Gamification, or the practice of making education more like a game, has a seductive appeal for educators—after all, who wouldn’t want their classroom to be as engaging as a game? Gamers are motivated to master new skills and apply them to solve problems in creative ways, are willing to persist in the face of difficulty, and enjoy themselves while doing all of this. If only our classrooms could be more like games, then students would enjoy learning!
It’s easy to forget, though, that games don’t just create this miraculous player engagement without the teacher putting in a lot of time, effort, and most of all research and testing to create their compelling gameplay. Many game companies hire psychologists to focus on making their games as psychologically satisfying as possible. Those kinds of resources are hard for educators to match.
Still, there is much we can learn from the psychological principles of game design, ideas we can use to create a classroom environment that students are excited to return to, with material they happily choose to engage with. There are all kinds of games (and all kinds of classrooms), but broadly speaking, let’s explore the general principles behind why games are so compelling.
 I’ll mostly be referring to video games in this piece, but all the psychological principles discussed apply just as much to boardgames, card games, puzzles, and other games as well.
Games are emotional…
…in the sense that games make us feel all sorts of emotions, namely fun, flow, and fiero. Different genres of video games can create other sorts of emotions too, like fear, or sadness, or joy—yet these other emotions are more on a game-by-game and a player-by-player basis. However, the “Three F’s” of fun, flow, and fiero are essential elements of game design.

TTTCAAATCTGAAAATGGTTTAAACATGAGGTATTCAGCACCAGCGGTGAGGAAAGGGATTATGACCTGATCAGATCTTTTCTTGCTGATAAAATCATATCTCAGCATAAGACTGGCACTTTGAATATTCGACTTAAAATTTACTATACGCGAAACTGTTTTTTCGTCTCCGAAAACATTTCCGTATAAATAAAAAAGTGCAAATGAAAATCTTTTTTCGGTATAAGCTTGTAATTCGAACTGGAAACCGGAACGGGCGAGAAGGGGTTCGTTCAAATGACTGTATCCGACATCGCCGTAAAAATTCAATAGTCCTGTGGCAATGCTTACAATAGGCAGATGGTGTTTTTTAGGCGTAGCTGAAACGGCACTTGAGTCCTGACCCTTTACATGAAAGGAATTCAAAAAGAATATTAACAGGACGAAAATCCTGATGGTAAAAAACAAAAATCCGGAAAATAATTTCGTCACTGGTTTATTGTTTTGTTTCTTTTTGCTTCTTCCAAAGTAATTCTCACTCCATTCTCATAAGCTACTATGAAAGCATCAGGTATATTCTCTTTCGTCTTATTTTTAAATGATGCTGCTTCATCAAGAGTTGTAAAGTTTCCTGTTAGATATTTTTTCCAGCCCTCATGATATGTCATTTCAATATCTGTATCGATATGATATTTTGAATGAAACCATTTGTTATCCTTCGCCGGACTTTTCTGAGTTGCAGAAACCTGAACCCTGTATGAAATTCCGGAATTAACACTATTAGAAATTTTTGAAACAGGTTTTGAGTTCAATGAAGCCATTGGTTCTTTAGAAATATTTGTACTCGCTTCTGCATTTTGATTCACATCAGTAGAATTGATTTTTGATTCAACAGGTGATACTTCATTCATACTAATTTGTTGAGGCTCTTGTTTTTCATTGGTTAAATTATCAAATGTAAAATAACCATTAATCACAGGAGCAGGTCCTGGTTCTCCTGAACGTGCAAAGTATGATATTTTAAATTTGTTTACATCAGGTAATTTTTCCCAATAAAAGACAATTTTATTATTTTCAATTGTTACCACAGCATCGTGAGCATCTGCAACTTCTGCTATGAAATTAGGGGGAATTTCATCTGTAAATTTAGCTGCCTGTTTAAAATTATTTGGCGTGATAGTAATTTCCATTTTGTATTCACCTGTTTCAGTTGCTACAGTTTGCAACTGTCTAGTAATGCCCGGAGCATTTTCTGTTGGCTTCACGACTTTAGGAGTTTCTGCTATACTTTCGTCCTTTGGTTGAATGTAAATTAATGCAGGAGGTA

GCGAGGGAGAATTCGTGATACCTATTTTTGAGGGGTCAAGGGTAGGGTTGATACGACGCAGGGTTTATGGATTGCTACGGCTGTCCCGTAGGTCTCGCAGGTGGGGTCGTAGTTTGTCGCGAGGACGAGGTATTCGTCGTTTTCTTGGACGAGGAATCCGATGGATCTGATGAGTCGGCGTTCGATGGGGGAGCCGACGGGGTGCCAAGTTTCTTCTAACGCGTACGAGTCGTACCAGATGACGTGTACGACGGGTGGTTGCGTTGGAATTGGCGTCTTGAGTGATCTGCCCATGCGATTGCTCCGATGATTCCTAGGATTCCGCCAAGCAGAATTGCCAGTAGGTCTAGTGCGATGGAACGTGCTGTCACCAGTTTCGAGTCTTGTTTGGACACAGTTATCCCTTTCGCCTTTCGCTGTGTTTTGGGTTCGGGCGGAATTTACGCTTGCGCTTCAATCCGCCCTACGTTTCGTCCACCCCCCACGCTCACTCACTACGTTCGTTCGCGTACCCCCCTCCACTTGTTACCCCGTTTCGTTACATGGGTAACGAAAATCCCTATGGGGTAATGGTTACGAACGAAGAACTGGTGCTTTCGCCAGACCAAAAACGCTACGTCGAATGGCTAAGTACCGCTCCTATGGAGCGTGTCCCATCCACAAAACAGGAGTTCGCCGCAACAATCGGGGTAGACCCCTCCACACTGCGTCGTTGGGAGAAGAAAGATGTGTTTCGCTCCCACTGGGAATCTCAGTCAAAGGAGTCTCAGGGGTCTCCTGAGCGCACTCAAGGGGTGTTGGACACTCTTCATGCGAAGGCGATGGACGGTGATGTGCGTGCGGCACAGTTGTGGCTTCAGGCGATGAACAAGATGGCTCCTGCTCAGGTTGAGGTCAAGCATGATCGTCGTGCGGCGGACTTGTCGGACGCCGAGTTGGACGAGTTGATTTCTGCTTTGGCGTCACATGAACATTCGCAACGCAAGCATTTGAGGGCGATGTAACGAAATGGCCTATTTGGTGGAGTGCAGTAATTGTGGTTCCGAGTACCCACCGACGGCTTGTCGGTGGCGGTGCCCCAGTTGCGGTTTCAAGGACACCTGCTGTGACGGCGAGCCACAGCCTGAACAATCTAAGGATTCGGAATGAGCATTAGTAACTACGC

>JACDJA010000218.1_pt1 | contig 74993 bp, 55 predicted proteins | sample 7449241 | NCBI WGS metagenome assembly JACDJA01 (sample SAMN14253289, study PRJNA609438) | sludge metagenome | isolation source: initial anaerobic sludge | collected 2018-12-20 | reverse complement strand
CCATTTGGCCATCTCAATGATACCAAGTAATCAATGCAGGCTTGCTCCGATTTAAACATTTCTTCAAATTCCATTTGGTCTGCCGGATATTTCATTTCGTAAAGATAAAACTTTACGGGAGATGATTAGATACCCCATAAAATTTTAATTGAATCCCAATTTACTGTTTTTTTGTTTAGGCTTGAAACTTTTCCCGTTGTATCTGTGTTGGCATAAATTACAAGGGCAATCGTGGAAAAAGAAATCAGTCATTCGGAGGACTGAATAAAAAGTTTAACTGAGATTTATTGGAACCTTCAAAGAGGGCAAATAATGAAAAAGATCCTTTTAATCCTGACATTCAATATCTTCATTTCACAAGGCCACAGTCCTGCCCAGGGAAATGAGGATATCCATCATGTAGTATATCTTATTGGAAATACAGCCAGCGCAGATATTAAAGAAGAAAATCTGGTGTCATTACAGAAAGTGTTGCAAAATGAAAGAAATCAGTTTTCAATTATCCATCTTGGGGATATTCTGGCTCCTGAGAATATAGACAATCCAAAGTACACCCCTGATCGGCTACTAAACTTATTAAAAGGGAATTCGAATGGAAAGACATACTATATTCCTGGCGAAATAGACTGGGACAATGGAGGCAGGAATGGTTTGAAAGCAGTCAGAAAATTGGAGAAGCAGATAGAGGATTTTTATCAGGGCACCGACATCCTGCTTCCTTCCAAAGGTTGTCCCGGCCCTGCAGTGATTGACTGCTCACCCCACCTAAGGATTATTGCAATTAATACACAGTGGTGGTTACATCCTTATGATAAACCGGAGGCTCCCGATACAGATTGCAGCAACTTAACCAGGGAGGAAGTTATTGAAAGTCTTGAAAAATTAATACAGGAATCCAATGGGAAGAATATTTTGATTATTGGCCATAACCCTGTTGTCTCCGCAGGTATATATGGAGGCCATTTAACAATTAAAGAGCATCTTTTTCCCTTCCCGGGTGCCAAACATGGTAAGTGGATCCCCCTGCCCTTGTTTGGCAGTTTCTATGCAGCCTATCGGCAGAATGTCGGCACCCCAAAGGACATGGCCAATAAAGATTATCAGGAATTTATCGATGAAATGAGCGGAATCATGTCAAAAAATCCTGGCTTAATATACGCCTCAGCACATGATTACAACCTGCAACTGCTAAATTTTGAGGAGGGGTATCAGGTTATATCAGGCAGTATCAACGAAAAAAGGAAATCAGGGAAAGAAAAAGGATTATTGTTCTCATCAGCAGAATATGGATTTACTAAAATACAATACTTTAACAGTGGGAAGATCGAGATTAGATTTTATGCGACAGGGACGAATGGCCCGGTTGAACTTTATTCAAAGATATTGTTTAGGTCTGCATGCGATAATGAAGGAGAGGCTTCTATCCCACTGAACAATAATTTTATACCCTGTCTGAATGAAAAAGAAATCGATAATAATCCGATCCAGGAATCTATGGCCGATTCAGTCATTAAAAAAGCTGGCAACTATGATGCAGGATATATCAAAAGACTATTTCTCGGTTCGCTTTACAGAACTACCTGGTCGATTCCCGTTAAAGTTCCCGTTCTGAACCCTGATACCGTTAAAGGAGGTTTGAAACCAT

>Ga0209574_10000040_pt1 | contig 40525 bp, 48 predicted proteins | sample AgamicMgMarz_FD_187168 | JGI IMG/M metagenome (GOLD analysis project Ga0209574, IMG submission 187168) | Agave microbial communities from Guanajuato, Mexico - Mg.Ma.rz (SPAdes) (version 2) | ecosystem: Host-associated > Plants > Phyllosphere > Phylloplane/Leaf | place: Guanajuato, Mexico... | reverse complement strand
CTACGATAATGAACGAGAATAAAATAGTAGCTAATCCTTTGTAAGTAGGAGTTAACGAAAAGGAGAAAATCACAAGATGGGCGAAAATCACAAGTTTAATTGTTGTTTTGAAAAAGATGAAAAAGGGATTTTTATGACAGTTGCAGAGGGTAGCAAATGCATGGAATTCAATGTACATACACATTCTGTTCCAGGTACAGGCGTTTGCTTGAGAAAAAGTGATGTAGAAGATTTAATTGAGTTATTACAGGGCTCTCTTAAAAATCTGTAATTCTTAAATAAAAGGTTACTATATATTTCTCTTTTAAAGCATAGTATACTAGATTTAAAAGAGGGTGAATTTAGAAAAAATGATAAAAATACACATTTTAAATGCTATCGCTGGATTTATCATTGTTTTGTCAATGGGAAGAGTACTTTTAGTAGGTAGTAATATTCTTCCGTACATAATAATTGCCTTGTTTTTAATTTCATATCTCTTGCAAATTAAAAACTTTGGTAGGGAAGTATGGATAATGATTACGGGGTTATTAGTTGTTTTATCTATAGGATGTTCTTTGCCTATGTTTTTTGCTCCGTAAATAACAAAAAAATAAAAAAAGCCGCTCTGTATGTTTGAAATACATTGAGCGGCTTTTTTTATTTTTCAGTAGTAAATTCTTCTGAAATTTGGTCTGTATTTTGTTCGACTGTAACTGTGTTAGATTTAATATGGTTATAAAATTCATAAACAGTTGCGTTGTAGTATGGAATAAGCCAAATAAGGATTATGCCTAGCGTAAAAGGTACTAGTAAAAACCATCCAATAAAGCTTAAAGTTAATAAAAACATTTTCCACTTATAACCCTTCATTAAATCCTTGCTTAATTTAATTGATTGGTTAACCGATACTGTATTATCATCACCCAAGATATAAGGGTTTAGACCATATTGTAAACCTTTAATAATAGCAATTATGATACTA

This is an Italian word that loosely translates to “pride” in English, but I’ll explain it in more detail in a later section.
Fun is a word we use a lot, but surprisingly there has been very little psychological research into the causes of it. We know it involves a rush of dopamine, the neurotransmitter behind motivation, reward, synapse formation, and what makes having fun “feel good,” and that playing a game is very much a source of “fun.” In video games, especially, a player must learn a lot of new skills—and it turns out that not only does the learning process release dopamine, but dopamine helps with successful learning. A well-designed video game introduces a player to successive skills to master and creates scenarios that require new and creative ways to deploy the skills, with well-timed releases of dopamine along the way keeping everything enjoyable.
Dopamine works something like this in our brains: a success or surprise causes it to be released; this creates a good feeling—the reward—a reconfiguration of neurons to remember how that good thing happened—the learning—and a desire to do it again—the motivation. This process is the reason games can be so addicting.
Still, despite the challenge in researching “fun,” some attempts have been made among game designers to describe different aspects of fun. Most influentially in the field is Nicole Lazzaro, who breaks fun in games down to four key components:
Easy Fun. The pleasure of exploring, engaging with the game controls, dabbling in creativity, enjoying the visuals, etc. A surface level kind of enjoyment that doesn’t require a lot of effort.
Hard Fun. When you experience success in the face of frustration or overcome difficulties. It’s very closely connected to the feeling of fiero (which I’ll talk about later).
Serious fun. The satisfaction of experiencing personal growth or the happy realization of having an impact outside of the game.
In an ideal world, a gamer should experience all four kinds of “fun” while playing a game (not necessarily all at once, of course). When we look to add fun to our classrooms, it does help to think of which kinds of fun we can target.
Many players become completely absorbed in the game, temporarily losing all awareness of time and self—only when interrupted do they realize that hours have passed, yet they hardly noticed at all. This sensation is known as flow,, a term coined by Mihaly Csikszentmihalyi, who defines it as: “a state in which people are so involved in an activity that nothing else seems to matter; the experience is so enjoyable that people will continue to do it even at great cost, for the sheer sake of doing it.” Csikszentmihalyi believed that regularly reaching a flow state is an essential component of happiness. To describe this sensation to the uninitiated, he broke the flow state into 8 characteristics: